Ph.D. Student (ABD)
Dr. Nicholas Popper
Current Research: Early Modern Dutch Empire, Atlantic World, History of Knowledge
BioJennifer received her BA from the University of Pittsburgh where her undergraduate thesis used the papers of Jeremias and Maria van Rensselaer to examine the interplay of authority and gender in Dutch New Netherland on the eve of the English takeover in 1664. Following graduation, she studied the Dutch language at Leiden University and went on to get her Master’s degree in History from William & Mary in 2020. Her research portfolio explored the role of knowledge in the commodification of salt from the Dutch ABC islands (Aruba, Bonaire, Curaçao) and questioned the nature of the broader Dutch Atlantic empire.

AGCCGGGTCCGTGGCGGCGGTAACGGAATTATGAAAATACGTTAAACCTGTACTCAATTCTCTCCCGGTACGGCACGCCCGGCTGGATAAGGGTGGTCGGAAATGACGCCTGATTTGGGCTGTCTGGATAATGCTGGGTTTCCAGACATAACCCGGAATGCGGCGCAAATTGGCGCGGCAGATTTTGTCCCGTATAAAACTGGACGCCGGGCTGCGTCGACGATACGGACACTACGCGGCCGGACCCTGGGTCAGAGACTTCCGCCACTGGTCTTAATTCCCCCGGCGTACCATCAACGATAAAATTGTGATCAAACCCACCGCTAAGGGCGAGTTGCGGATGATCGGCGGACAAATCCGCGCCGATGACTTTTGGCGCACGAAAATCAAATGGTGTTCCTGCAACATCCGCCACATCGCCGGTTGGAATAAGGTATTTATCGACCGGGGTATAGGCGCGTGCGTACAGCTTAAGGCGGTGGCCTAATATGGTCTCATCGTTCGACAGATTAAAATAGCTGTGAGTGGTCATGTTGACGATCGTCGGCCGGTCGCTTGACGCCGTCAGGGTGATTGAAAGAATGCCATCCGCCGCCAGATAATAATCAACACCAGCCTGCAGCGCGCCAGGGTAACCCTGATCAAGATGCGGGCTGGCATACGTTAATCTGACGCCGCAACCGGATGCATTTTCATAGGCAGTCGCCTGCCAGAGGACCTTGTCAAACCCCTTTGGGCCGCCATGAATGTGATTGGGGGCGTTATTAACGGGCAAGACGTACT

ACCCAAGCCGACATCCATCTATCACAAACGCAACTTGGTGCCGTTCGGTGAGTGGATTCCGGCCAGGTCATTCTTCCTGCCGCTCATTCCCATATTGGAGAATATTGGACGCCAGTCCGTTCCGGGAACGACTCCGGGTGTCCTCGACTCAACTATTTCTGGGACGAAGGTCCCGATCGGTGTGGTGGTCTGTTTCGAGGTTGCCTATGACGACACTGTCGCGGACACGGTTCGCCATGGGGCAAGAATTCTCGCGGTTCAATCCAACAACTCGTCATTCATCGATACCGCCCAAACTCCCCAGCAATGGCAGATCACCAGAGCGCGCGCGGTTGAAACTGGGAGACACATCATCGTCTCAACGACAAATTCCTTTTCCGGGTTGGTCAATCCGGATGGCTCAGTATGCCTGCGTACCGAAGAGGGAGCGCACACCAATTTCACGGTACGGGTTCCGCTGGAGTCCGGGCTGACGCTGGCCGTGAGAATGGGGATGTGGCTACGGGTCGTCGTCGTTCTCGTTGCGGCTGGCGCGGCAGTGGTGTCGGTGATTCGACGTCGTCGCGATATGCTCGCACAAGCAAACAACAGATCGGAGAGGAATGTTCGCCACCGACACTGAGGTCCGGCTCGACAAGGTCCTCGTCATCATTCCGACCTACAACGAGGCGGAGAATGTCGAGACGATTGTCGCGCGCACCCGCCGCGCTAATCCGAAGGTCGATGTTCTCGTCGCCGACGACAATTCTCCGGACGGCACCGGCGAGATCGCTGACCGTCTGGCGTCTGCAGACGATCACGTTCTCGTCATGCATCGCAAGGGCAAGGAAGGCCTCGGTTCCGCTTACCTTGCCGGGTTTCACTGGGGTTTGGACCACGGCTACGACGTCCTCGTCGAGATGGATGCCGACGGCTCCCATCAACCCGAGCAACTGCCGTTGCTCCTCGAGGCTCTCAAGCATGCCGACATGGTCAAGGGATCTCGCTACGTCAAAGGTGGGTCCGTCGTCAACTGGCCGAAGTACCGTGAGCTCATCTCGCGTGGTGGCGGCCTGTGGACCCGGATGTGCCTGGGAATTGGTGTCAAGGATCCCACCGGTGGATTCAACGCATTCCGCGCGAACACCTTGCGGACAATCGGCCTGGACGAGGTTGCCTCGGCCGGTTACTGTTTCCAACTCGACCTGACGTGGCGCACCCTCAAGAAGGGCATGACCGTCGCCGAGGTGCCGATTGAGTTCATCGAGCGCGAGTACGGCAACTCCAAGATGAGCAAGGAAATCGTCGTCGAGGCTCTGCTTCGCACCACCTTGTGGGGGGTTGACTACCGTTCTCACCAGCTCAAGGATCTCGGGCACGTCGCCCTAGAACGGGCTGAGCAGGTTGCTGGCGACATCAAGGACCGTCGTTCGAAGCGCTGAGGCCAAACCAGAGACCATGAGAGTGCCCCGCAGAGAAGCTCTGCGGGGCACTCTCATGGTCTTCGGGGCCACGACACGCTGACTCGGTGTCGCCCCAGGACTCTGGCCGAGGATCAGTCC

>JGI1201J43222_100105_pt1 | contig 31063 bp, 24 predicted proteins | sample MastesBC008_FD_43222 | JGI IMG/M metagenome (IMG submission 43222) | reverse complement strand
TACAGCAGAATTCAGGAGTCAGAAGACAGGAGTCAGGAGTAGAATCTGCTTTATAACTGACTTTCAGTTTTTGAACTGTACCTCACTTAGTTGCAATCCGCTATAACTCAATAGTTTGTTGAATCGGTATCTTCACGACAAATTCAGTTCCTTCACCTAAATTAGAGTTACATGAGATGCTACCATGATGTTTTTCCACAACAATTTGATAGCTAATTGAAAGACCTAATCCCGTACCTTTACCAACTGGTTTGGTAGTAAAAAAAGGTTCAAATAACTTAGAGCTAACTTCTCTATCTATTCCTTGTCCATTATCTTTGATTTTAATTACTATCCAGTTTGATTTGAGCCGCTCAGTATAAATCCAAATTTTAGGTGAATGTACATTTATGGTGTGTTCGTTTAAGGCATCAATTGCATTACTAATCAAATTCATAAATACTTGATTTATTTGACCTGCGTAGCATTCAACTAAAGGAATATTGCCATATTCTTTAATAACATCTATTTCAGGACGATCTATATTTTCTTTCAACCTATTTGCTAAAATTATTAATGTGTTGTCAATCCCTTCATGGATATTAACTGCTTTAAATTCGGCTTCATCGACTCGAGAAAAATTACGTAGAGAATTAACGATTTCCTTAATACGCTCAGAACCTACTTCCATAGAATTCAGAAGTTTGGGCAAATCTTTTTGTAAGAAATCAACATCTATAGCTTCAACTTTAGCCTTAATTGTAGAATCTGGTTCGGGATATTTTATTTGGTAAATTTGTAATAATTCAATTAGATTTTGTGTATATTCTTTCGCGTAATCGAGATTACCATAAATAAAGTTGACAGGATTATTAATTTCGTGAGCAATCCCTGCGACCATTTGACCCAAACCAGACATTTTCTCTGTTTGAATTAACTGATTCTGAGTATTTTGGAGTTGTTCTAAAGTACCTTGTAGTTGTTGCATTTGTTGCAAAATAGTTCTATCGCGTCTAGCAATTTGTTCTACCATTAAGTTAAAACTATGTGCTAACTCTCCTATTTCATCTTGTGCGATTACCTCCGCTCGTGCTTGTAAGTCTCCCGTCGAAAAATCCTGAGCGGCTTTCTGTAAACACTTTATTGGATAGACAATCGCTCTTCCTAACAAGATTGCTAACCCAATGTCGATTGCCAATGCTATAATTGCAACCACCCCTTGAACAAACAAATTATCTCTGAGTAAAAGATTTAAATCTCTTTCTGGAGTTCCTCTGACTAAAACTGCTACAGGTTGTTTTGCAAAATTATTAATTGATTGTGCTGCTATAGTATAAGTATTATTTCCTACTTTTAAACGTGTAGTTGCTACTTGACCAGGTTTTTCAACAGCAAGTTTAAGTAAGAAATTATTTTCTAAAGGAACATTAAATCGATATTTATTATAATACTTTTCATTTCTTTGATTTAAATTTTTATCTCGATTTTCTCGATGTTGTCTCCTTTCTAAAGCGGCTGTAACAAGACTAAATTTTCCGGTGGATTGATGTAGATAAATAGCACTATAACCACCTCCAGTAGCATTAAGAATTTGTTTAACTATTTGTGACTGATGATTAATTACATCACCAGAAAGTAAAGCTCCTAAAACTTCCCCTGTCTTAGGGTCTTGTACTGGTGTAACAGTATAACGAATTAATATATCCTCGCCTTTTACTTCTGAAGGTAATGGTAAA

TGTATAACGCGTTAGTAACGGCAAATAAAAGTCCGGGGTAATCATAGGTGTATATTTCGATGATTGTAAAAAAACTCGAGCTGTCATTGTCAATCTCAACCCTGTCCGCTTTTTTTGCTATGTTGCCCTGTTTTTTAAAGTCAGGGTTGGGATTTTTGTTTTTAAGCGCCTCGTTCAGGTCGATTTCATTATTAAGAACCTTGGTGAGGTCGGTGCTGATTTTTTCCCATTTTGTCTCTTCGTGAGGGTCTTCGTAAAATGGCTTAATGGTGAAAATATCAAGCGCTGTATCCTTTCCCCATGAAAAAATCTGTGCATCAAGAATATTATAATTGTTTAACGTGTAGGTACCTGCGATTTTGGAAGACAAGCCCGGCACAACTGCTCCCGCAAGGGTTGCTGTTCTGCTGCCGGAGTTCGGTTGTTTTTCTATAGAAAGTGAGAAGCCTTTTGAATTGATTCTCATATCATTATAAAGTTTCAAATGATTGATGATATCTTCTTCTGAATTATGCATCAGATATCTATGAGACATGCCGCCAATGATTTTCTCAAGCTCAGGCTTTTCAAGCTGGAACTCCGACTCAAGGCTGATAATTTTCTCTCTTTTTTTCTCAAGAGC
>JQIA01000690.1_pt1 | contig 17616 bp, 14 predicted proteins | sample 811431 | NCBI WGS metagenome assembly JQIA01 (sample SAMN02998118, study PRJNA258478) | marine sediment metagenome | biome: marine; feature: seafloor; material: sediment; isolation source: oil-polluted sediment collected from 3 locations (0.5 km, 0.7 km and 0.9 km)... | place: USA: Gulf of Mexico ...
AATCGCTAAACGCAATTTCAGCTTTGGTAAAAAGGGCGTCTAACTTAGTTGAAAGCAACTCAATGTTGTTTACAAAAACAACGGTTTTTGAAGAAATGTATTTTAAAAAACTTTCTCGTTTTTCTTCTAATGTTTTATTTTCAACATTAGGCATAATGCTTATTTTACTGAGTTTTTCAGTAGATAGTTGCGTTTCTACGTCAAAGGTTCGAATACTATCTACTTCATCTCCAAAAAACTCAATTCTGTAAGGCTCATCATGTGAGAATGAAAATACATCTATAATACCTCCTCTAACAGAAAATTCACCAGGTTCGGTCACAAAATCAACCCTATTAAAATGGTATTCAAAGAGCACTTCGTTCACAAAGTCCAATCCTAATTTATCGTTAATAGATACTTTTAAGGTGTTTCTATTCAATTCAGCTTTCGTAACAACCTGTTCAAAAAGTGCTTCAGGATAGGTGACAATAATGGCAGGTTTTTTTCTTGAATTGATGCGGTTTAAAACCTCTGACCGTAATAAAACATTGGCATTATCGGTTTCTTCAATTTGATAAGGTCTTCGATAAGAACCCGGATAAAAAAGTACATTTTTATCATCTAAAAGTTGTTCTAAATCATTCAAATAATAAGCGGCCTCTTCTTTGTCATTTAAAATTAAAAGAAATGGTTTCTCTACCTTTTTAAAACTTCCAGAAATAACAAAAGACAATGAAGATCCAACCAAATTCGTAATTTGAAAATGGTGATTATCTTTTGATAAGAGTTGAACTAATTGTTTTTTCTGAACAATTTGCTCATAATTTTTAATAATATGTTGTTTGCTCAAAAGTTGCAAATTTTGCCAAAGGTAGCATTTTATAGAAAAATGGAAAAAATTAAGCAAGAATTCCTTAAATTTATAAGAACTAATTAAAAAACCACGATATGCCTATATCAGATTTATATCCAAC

Jennifer is currently a fourth-year PhD candidate in the History Department at William & Mary. Her dissertation, tentatively titled “Knowledge and Commodification in the Early Modern Dutch Atlantic,” examines how individuals working with the West-Indische Compagnie (WIC) used environmental, tacit, and mercantile knowledge in the commodification of natural resources in the Dutch ABC islands and New Netherland. Her research uses a History of Knowledge approach to investigate how WIC directors, councilmen, employees, and enslaved laborers acquired knowledge, put various forms of expertise to use for commercial purposes, and distributed the information required for these practices.